Best Insurance Degrees Online

It might surprise you that insurance has existed since 4000-3000 BCE. Back then, merchants in Babylon used insurance to protect themselves in case a ship – and its cargo – was lost at sea.

The first insurance company in America, known as the Philadelphia Contributionship, was founded in 1752 by Benjamin Franklin. Shortly thereafter, the first life insurance company was founded – the Presbyterian Ministers’ Fund. Today, things are obviously much different and more complex. We have insurance for our homes and cars, our belongings, and our health, to name a few.

The insurance business has grown into a very lucrative undertaking. Insurance companies make billions of dollars each year, and there are a host of insurance-related jobs in every corner of the nation.

If you’re interested in working in insurance, the best online degrees in insurance are a great place to get started!

What is an Insurance Degree?

You can enter the insurance industry without a degree, but some aspects of insurance and risk management are highly complex. Working in these fields often requires formal educational training, like a bachelor’s degree. 

Many colleges and universities offer online insurance degrees. These degrees are often in the College of Business, and concentrate in insurance and risk management. Programs are usually titled Risk Management and Insurance, and successful students usually graduate with a Bachelor of Business Administration (BBA). 

If you already have a bachelor’s-level degree but want to either enter or deepen your knowledge of the insurance field, then consider a master’s in insurance. These insurance degrees online give you the necessary knowledge to begin working in the field of insurance while also teaching you higher-level skills that are needed for insurance jobs.

It should be noted how important accreditation is when getting a degree in insurance (or any degree, for that matter).

Colleges and universities that are accredited have met rigorous academic standards as outlined by a third-party accrediting agency. Most schools are regionally accredited, which is the highest type of accreditation. Others are nationally accredited. While this type of accreditation is valid, coursework from a nationally-accredited school is often not transferable too a regionally-accredited school. Furthermore, some professional certifications require that your degree is from a regionally accredited school. Many types of financial aid are only available if you attend an accredited school as well.

So, before you enroll in any courses, check the accreditation status of the school in which you’re interested.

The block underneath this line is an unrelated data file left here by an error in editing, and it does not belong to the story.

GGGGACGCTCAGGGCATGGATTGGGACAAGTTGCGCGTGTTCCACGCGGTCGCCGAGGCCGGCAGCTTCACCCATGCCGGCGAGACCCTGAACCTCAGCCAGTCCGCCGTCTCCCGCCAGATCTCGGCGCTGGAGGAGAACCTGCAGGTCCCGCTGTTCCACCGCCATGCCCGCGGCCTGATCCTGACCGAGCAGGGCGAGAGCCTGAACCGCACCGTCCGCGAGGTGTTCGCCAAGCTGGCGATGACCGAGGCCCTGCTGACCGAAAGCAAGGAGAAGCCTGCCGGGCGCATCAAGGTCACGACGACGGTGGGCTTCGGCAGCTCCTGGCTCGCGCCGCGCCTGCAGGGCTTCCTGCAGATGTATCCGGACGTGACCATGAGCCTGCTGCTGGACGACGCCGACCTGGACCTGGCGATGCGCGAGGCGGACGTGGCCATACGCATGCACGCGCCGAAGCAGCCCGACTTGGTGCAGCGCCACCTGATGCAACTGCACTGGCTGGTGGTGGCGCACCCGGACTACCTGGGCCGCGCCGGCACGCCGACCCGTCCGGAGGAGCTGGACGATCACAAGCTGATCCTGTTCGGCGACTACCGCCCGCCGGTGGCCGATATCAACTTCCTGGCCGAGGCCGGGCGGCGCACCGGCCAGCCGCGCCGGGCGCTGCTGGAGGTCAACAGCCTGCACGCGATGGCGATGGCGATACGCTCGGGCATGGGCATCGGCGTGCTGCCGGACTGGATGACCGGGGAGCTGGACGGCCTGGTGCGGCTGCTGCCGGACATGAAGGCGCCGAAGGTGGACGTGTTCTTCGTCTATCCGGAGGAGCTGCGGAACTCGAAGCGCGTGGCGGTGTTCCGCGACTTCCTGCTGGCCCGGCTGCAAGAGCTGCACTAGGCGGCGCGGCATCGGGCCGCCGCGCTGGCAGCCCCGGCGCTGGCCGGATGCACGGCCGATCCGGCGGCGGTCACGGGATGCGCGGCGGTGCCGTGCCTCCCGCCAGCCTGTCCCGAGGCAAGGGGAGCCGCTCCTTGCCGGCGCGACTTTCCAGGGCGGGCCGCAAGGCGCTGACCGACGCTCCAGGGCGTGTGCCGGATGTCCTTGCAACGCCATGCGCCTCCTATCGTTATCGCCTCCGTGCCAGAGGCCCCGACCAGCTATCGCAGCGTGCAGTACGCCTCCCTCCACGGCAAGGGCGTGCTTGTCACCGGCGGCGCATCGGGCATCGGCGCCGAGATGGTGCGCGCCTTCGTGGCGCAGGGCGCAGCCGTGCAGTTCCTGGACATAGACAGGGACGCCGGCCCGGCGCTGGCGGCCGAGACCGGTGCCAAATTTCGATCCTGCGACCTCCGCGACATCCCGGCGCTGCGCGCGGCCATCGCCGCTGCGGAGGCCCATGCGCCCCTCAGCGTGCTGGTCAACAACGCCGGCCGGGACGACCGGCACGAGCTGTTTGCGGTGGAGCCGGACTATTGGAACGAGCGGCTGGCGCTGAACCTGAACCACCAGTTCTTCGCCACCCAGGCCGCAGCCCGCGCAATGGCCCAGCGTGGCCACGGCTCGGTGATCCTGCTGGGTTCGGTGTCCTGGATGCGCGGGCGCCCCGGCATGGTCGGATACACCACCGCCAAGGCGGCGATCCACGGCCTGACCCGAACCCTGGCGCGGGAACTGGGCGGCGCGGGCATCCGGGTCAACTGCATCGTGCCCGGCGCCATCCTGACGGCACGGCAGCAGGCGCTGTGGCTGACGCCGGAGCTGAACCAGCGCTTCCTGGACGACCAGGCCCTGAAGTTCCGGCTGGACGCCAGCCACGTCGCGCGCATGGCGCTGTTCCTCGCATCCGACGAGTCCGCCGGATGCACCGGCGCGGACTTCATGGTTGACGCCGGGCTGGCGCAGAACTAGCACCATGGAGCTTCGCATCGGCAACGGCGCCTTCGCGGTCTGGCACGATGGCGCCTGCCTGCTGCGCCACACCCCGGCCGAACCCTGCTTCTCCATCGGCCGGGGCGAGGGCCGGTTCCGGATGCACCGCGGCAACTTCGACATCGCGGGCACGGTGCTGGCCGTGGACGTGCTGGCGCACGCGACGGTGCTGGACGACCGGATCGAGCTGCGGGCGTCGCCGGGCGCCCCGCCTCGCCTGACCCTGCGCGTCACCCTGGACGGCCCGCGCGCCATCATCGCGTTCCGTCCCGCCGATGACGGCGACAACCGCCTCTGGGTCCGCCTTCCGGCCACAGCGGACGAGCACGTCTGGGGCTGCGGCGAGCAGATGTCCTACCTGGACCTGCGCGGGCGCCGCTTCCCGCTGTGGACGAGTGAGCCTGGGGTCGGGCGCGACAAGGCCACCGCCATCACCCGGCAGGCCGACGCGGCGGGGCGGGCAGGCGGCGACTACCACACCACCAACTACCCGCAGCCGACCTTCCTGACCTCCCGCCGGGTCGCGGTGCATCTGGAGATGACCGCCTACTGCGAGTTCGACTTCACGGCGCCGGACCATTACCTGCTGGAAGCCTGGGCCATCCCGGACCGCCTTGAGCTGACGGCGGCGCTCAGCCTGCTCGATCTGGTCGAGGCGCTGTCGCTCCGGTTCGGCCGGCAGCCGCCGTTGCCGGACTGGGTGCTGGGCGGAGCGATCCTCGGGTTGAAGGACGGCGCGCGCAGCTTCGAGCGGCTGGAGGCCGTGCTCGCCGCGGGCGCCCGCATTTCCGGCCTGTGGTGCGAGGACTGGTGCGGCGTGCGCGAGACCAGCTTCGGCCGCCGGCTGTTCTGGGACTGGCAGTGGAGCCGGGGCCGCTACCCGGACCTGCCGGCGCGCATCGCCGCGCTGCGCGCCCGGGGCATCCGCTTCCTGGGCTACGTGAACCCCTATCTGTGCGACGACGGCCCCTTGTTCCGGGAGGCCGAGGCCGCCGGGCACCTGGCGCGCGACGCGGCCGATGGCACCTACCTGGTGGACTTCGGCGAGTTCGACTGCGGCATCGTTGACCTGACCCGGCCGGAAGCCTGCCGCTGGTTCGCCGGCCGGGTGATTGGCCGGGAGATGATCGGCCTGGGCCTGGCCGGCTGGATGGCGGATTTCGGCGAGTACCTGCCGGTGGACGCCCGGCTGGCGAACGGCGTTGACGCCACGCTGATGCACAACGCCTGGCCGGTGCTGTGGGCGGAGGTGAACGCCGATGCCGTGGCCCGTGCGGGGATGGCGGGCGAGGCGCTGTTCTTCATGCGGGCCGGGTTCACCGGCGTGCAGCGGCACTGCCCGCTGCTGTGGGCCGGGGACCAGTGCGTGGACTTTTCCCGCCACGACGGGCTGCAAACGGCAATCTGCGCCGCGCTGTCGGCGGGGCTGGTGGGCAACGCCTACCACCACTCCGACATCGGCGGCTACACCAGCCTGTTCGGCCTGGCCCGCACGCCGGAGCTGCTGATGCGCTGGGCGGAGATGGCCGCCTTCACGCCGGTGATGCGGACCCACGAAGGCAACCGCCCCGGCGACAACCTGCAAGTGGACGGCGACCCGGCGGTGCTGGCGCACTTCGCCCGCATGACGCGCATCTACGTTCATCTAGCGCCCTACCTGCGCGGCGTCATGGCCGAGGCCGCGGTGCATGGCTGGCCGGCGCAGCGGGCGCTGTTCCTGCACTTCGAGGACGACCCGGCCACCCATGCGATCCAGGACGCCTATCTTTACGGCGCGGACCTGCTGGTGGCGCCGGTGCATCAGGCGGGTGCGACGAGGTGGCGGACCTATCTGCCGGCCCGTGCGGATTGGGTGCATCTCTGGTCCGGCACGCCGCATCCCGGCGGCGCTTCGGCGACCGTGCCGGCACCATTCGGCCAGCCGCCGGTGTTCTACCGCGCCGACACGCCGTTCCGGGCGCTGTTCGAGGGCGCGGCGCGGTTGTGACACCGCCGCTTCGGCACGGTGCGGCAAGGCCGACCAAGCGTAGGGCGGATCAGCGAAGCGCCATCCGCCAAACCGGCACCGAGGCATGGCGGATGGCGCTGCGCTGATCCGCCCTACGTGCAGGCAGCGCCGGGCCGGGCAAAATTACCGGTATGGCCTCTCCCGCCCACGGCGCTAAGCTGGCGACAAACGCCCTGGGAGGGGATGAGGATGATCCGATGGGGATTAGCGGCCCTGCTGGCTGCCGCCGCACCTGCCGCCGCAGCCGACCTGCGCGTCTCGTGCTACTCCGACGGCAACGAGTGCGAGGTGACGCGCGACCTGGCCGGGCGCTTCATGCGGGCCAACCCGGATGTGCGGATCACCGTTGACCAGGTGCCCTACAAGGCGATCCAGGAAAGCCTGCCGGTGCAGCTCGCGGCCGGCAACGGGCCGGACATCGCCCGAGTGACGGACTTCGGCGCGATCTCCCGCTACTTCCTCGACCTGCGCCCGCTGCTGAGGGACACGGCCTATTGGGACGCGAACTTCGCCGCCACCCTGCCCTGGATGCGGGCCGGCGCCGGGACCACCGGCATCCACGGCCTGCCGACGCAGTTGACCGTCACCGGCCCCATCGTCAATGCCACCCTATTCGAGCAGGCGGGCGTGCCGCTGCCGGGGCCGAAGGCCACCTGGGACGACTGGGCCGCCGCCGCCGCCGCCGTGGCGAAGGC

What are the Admissions Requirements for an Online Insurance Degree?

The specific requirements you must meet to be admitted to a program depends on the specific school. For example, where one school might require ACT or SAT scores, another might waive that requirement. As another example, one school might ask you to submit a personal statement in your application packet while another school might forego that requirement.

Generally speaking, though, admission requirements for a bachelor’s degree program include

  • Having a high school diploma or GED
  • Having satisfactory college admissions scores
  • Letters of recommendation from high school teachers

Again, these requirements vary widely from one school to the next, so it’s best to consult with each school to which you are applying so you know exactly what’s required of you to apply.

See Also: 30 Great Economics Degree Scholarships

How Much Can You Earn with a Risk Management and Insurance Degree?

Earnings potential after getting an insurance degree online (such as a bachelor of science in Risk Management and Insurance) depends in part on your employment.

For example, the Bureau of Labor Statistics (BLS) breaks this bachelor’s preparation into two careers: underwriters and actuaries. The job title you have impacts your salary. The BLS sets median annual salaries at $76,390 for underwriters and $105,900 for actuaries.

Additionally, the BLS projects different job growth rates for the two roles. Between 2020-2030, job growth for actuaries is expected to grow at a faster-than-average rate at 24 percent. Underwriters, on the other hand, may see a 2 percent decline in job opportunities within the same period.

As another example, the BLS estimates that claims adjusters make a median annual salary of $65,080, and can expect job growth in the three percent range through the end of this decade.